U.S. District Judge T.S. Ellis III summoned jurors into the courtroom a little after 9:35 a.m. As occurs each morning, the clerk called out each juror’s number, and each responded they were “here” or “present.” The judge asked them to confirm that they had not done any independent research, then set them back to resume their work.
Manafort, who has worked on Republican presidential campaigns dating back to Gerald Ford, faces 18 bank fraud and tax charges. The trial in Alexandria, Va., began three weeks ago, and the jury began deliberating on Thursday.
After the panel went home for the night Monday, defense attorney Kevin Downing said outside the courthouse that his client was happy to see the jury continues to deliberate. “He thinks it was a very good day,” said Downing.
Prosecutors charge that from 2010 to 2014, Manafort hid more than $15 million from the IRS — money he made as a political consultant in Ukraine.
When that income ended in 2014, authorities charge Manafort lied to banks to get millions of dollars more in loans to support his seven-figure lifestyle.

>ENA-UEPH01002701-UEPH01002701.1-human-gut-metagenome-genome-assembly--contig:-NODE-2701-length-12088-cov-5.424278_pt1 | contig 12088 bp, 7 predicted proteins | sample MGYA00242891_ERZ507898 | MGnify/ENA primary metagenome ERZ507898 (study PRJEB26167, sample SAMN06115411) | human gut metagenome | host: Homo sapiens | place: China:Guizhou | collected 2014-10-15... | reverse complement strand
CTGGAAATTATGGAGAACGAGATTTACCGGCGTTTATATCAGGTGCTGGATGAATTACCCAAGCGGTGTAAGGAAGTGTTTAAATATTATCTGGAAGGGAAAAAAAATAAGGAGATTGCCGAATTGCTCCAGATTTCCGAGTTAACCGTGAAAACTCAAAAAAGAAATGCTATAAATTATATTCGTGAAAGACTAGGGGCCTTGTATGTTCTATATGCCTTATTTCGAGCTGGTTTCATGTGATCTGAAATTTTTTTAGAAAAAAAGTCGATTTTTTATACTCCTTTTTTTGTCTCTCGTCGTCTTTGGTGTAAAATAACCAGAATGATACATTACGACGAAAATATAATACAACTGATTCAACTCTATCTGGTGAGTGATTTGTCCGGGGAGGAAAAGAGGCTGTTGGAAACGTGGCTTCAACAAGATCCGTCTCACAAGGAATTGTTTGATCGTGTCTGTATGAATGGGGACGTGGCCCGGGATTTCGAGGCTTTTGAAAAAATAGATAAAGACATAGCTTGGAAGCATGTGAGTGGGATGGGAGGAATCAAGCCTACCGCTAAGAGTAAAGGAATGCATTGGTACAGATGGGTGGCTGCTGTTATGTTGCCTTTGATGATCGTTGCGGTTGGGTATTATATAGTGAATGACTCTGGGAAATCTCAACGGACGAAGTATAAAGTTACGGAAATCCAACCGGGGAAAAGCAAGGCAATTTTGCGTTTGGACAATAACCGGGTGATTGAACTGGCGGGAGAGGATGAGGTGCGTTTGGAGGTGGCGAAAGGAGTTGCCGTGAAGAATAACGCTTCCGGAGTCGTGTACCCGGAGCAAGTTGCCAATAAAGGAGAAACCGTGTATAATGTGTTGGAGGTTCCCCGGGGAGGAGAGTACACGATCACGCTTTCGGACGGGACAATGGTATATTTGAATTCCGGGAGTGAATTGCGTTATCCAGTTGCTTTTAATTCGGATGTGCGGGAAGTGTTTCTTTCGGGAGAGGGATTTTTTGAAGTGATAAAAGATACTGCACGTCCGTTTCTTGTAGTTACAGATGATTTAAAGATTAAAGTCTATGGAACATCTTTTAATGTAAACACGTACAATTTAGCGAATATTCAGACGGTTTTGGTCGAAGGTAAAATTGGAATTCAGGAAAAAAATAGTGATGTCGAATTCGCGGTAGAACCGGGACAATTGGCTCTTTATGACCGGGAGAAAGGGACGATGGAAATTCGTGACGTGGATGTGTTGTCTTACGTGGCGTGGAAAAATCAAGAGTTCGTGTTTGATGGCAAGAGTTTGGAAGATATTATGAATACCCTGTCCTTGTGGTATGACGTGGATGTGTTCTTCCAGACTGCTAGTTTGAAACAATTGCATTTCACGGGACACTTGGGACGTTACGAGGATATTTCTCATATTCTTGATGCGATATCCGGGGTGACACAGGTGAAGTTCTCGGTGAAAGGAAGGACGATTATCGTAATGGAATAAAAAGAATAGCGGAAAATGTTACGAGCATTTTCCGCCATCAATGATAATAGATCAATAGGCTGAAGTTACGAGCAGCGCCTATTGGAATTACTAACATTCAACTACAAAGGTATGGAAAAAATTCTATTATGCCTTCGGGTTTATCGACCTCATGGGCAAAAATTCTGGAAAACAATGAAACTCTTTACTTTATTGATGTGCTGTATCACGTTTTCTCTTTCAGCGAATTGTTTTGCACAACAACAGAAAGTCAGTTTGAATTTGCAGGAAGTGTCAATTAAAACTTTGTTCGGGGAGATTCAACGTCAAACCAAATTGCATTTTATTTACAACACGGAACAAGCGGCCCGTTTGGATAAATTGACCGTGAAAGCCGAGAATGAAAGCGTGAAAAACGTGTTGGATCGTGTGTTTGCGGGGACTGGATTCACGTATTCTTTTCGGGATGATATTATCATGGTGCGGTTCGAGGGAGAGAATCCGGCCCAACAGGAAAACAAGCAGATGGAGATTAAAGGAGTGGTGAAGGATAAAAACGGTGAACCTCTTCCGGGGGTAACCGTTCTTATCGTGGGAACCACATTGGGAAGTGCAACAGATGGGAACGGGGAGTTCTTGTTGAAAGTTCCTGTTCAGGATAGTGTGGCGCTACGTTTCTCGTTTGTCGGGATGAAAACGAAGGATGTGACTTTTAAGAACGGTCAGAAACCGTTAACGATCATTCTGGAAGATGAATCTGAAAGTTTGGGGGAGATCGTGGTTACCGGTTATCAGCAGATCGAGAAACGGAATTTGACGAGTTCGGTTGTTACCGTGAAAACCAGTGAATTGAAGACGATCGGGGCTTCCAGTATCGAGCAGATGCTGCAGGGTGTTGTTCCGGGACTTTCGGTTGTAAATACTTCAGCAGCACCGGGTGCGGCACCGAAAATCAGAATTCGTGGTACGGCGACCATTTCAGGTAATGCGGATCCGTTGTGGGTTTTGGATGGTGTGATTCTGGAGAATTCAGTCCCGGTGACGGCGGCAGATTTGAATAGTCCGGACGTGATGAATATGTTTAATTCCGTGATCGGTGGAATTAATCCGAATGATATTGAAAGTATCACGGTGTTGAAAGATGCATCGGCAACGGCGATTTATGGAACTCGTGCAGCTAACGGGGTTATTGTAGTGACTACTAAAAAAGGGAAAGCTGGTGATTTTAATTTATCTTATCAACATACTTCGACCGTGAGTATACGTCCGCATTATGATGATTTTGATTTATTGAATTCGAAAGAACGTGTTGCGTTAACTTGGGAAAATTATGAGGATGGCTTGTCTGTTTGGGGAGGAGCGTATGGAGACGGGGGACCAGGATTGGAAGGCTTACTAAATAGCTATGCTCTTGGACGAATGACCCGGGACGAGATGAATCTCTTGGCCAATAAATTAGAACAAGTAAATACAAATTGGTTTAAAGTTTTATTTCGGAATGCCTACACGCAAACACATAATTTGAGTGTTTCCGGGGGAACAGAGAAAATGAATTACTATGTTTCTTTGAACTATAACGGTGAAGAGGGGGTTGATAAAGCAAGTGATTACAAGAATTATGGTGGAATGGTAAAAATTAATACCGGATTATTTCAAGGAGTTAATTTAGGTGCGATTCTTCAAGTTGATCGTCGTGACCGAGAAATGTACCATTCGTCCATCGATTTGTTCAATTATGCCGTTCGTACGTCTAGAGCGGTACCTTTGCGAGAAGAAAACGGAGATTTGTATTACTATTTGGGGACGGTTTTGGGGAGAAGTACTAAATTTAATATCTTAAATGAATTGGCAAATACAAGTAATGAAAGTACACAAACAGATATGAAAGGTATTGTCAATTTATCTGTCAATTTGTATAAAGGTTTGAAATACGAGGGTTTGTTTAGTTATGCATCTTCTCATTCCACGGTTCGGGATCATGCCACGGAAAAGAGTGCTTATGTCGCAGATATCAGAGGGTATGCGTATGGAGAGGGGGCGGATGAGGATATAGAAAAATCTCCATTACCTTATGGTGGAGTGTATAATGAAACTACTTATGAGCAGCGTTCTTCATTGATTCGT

On Thursday, the jury asked Ellis to clarify some legal elements in the case that had been raised by the defense team. Since then, they have deliberated without asking for any further guidance from the judge.
Manafort, 69, could spend the rest of his life in prison if convicted of the most serious charges in the case.
The trial is the first to emerge from the office of special counsel Robert S. Mueller III.
The president has repeatedly spoken out publicly in support of Manafort, both at the outset of the trial and during jury deliberations.
On Monday morning, Trump tweeted that Mueller’s investigators “are enjoying ruining people’s lives and REFUSE to look at the real corruption on the Democrat side — the lies, the firings, the deleted Emails and soooo much more! Mueller’s Angry Dems are looking to impact the election. They are a National Disgrace!”